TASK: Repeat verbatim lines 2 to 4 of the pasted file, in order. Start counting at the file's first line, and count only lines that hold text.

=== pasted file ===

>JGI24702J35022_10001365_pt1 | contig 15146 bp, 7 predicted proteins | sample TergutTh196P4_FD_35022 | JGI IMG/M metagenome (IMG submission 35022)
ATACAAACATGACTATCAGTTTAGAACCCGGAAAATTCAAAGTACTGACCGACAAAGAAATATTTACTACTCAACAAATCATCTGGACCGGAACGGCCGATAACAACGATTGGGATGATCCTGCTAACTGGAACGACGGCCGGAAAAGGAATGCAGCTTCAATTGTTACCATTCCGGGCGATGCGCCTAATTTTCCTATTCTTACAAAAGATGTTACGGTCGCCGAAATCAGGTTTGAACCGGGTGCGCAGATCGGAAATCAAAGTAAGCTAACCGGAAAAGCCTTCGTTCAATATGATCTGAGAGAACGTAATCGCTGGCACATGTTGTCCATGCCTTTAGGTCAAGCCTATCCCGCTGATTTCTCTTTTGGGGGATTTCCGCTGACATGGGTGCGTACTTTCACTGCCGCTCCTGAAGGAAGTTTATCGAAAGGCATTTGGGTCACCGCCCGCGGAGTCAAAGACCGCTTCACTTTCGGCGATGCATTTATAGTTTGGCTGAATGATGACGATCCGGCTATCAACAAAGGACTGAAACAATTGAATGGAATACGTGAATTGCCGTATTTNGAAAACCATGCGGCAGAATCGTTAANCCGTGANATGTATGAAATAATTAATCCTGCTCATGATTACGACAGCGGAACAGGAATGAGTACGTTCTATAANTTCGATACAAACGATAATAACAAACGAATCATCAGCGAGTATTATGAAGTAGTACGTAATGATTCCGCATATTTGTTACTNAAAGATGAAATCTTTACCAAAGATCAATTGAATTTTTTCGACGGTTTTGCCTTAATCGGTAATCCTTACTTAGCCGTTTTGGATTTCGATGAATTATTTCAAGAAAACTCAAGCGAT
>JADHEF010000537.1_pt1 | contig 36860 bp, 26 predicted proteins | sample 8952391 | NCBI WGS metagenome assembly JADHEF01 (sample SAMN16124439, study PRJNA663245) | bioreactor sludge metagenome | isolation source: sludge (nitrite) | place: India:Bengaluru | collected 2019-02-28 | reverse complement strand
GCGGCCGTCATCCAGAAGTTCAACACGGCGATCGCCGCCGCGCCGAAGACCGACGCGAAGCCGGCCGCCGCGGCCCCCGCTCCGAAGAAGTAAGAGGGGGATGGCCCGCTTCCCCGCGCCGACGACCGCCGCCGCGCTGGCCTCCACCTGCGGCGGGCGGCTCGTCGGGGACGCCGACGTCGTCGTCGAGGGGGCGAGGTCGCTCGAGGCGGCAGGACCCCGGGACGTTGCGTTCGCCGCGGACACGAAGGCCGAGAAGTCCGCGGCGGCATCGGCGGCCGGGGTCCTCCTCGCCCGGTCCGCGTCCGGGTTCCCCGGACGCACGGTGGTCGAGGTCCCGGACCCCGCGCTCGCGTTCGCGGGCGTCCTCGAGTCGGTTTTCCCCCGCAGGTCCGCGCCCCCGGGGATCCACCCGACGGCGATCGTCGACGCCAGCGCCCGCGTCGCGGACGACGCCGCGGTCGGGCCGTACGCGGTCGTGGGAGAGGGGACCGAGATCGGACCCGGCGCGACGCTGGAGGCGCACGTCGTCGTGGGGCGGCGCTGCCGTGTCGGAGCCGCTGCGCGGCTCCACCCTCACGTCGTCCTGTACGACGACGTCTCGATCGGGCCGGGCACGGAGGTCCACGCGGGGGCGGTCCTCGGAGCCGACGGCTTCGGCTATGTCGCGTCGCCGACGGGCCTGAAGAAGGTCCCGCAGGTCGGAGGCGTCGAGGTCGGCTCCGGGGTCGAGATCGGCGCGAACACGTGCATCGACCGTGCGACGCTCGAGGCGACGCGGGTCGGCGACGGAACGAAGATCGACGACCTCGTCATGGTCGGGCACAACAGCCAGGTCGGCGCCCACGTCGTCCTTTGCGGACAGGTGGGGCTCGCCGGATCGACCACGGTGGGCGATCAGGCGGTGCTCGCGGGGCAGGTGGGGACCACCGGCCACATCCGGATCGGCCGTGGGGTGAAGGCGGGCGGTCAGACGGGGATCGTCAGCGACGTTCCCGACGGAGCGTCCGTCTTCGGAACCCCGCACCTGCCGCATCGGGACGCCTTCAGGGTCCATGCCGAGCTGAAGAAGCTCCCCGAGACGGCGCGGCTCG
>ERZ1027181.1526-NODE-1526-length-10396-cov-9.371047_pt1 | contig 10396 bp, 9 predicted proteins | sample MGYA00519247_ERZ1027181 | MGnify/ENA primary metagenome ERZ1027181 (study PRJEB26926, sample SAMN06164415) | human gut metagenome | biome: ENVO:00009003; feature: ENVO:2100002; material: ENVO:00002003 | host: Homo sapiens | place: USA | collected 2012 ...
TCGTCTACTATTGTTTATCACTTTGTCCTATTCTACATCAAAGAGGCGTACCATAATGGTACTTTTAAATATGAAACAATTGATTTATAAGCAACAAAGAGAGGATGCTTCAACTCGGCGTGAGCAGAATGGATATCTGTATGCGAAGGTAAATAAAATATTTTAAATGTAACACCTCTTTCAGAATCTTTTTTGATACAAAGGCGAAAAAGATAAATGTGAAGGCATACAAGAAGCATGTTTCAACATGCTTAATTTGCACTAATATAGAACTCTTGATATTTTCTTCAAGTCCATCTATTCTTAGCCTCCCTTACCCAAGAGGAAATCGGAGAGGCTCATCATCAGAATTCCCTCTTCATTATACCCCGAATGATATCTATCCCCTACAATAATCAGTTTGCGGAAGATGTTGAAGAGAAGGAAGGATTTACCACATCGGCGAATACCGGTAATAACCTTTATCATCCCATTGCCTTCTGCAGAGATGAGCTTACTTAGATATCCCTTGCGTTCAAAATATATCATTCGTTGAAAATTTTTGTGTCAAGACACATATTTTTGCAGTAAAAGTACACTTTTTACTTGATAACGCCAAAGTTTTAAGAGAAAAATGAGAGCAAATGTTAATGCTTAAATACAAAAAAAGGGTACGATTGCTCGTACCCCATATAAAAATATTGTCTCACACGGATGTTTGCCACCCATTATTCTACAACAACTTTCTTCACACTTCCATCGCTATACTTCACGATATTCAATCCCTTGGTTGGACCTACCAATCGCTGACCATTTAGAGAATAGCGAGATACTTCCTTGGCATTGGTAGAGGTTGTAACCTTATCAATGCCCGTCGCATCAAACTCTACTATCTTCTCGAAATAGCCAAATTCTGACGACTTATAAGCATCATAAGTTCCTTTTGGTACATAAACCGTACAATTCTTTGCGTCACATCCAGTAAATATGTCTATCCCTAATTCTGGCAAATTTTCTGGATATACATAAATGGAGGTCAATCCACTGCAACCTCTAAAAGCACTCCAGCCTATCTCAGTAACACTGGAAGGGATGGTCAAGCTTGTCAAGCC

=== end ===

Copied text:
ATACAAACATGACTATCAGTTTAGAACCCGGAAAATTCAAAGTACTGACCGACAAAGAAATATTTACTACTCAACAAATCATCTGGACCGGAACGGCCGATAACAACGATTGGGATGATCCTGCTAACTGGAACGACGGCCGGAAAAGGAATGCAGCTTCAATTGTTACCATTCCGGGCGATGCGCCTAATTTTCCTATTCTTACAAAAGATGTTACGGTCGCCGAAATCAGGTTTGAACCGGGTGCGCAGATCGGAAATCAAAGTAAGCTAACCGGAAAAGCCTTCGTTCAATATGATCTGAGAGAACGTAATCGCTGGCACATGTTGTCCATGCCTTTAGGTCAAGCCTATCCCGCTGATTTCTCTTTTGGGGGATTTCCGCTGACATGGGTGCGTACTTTCACTGCCGCTCCTGAAGGAAGTTTATCGAAAGGCATTTGGGTCACCGCCCGCGGAGTCAAAGACCGCTTCACTTTCGGCGATGCATTTATAGTTTGGCTGAATGATGACGATCCGGCTATCAACAAAGGACTGAAACAATTGAATGGAATACGTGAATTGCCGTATTTNGAAAACCATGCGGCAGAATCGTTAANCCGTGANATGTATGAAATAATTAATCCTGCTCATGATTACGACAGCGGAACAGGAATGAGTACGTTCTATAANTTCGATACAAACGATAATAACAAACGAATCATCAGCGAGTATTATGAAGTAGTACGTAATGATTCCGCATATTTGTTACTNAAAGATGAAATCTTTACCAAAGATCAATTGAATTTTTTCGACGGTTTTGCCTTAATCGGTAATCCTTACTTAGCCGTTTTGGATTTCGATGAATTATTTCAAGAAAACTCAAGCGAT
>JADHEF010000537.1_pt1 | contig 36860 bp, 26 predicted proteins | sample 8952391 | NCBI WGS metagenome assembly JADHEF01 (sample SAMN16124439, study PRJNA663245) | bioreactor sludge metagenome | isolation source: sludge (nitrite) | place: India:Bengaluru | collected 2019-02-28 | reverse complement strand
GCGGCCGTCATCCAGAAGTTCAACACGGCGATCGCCGCCGCGCCGAAGACCGACGCGAAGCCGGCCGCCGCGGCCCCCGCTCCGAAGAAGTAAGAGGGGGATGGCCCGCTTCCCCGCGCCGACGACCGCCGCCGCGCTGGCCTCCACCTGCGGCGGGCGGCTCGTCGGGGACGCCGACGTCGTCGTCGAGGGGGCGAGGTCGCTCGAGGCGGCAGGACCCCGGGACGTTGCGTTCGCCGCGGACACGAAGGCCGAGAAGTCCGCGGCGGCATCGGCGGCCGGGGTCCTCCTCGCCCGGTCCGCGTCCGGGTTCCCCGGACGCACGGTGGTCGAGGTCCCGGACCCCGCGCTCGCGTTCGCGGGCGTCCTCGAGTCGGTTTTCCCCCGCAGGTCCGCGCCCCCGGGGATCCACCCGACGGCGATCGTCGACGCCAGCGCCCGCGTCGCGGACGACGCCGCGGTCGGGCCGTACGCGGTCGTGGGAGAGGGGACCGAGATCGGACCCGGCGCGACGCTGGAGGCGCACGTCGTCGTGGGGCGGCGCTGCCGTGTCGGAGCCGCTGCGCGGCTCCACCCTCACGTCGTCCTGTACGACGACGTCTCGATCGGGCCGGGCACGGAGGTCCACGCGGGGGCGGTCCTCGGAGCCGACGGCTTCGGCTATGTCGCGTCGCCGACGGGCCTGAAGAAGGTCCCGCAGGTCGGAGGCGTCGAGGTCGGCTCCGGGGTCGAGATCGGCGCGAACACGTGCATCGACCGTGCGACGCTCGAGGCGACGCGGGTCGGCGACGGAACGAAGATCGACGACCTCGTCATGGTCGGGCACAACAGCCAGGTCGGCGCCCACGTCGTCCTTTGCGGACAGGTGGGGCTCGCCGGATCGACCACGGTGGGCGATCAGGCGGTGCTCGCGGGGCAGGTGGGGACCACCGGCCACATCCGGATCGGCCGTGGGGTGAAGGCGGGCGGTCAGACGGGGATCGTCAGCGACGTTCCCGACGGAGCGTCCGTCTTCGGAACCCCGCACCTGCCGCATCGGGACGCCTTCAGGGTCCATGCCGAGCTGAAGAAGCTCCCCGAGACGGCGCGGCTCG